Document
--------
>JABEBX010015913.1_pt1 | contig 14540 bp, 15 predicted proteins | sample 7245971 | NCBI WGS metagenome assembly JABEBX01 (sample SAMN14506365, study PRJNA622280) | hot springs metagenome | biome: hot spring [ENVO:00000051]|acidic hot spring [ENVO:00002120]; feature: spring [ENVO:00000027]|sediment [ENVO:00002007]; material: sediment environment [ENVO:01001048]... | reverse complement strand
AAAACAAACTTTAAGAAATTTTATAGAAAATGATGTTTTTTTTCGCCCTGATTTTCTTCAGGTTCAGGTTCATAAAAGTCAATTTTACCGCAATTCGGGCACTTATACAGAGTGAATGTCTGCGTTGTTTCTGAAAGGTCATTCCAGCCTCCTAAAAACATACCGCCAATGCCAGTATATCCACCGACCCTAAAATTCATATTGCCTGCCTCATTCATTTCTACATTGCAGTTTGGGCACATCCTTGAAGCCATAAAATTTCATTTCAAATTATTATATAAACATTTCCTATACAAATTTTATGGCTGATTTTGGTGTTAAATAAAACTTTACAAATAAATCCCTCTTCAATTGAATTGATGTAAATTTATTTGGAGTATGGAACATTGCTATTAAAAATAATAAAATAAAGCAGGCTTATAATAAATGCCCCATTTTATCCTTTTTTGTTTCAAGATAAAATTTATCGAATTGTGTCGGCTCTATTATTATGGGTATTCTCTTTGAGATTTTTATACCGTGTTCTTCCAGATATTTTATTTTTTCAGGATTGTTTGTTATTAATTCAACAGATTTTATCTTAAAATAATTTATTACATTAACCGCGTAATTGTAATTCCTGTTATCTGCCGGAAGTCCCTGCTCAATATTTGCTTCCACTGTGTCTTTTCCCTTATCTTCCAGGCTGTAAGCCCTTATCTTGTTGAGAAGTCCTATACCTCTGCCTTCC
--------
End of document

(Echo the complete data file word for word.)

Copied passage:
>JABEBX010015913.1_pt1 | contig 14540 bp, 15 predicted proteins | sample 7245971 | NCBI WGS metagenome assembly JABEBX01 (sample SAMN14506365, study PRJNA622280) | hot springs metagenome | biome: hot spring [ENVO:00000051]|acidic hot spring [ENVO:00002120]; feature: spring [ENVO:00000027]|sediment [ENVO:00002007]; material: sediment environment [ENVO:01001048]... | reverse complement strand
AAAACAAACTTTAAGAAATTTTATAGAAAATGATGTTTTTTTTCGCCCTGATTTTCTTCAGGTTCAGGTTCATAAAAGTCAATTTTACCGCAATTCGGGCACTTATACAGAGTGAATGTCTGCGTTGTTTCTGAAAGGTCATTCCAGCCTCCTAAAAACATACCGCCAATGCCAGTATATCCACCGACCCTAAAATTCATATTGCCTGCCTCATTCATTTCTACATTGCAGTTTGGGCACATCCTTGAAGCCATAAAATTTCATTTCAAATTATTATATAAACATTTCCTATACAAATTTTATGGCTGATTTTGGTGTTAAATAAAACTTTACAAATAAATCCCTCTTCAATTGAATTGATGTAAATTTATTTGGAGTATGGAACATTGCTATTAAAAATAATAAAATAAAGCAGGCTTATAATAAATGCCCCATTTTATCCTTTTTTGTTTCAAGATAAAATTTATCGAATTGTGTCGGCTCTATTATTATGGGTATTCTCTTTGAGATTTTTATACCGTGTTCTTCCAGATATTTTATTTTTTCAGGATTGTTTGTTATTAATTCAACAGATTTTATCTTAAAATAATTTATTACATTAACCGCGTAATTGTAATTCCTGTTATCTGCCGGAAGTCCCTGCTCAATATTTGCTTCCACTGTGTCTTTTCCCTTATCTTCCAGGCTGTAAGCCCTTATCTTGTTGAGAAGTCCTATACCTCTGCCTTCC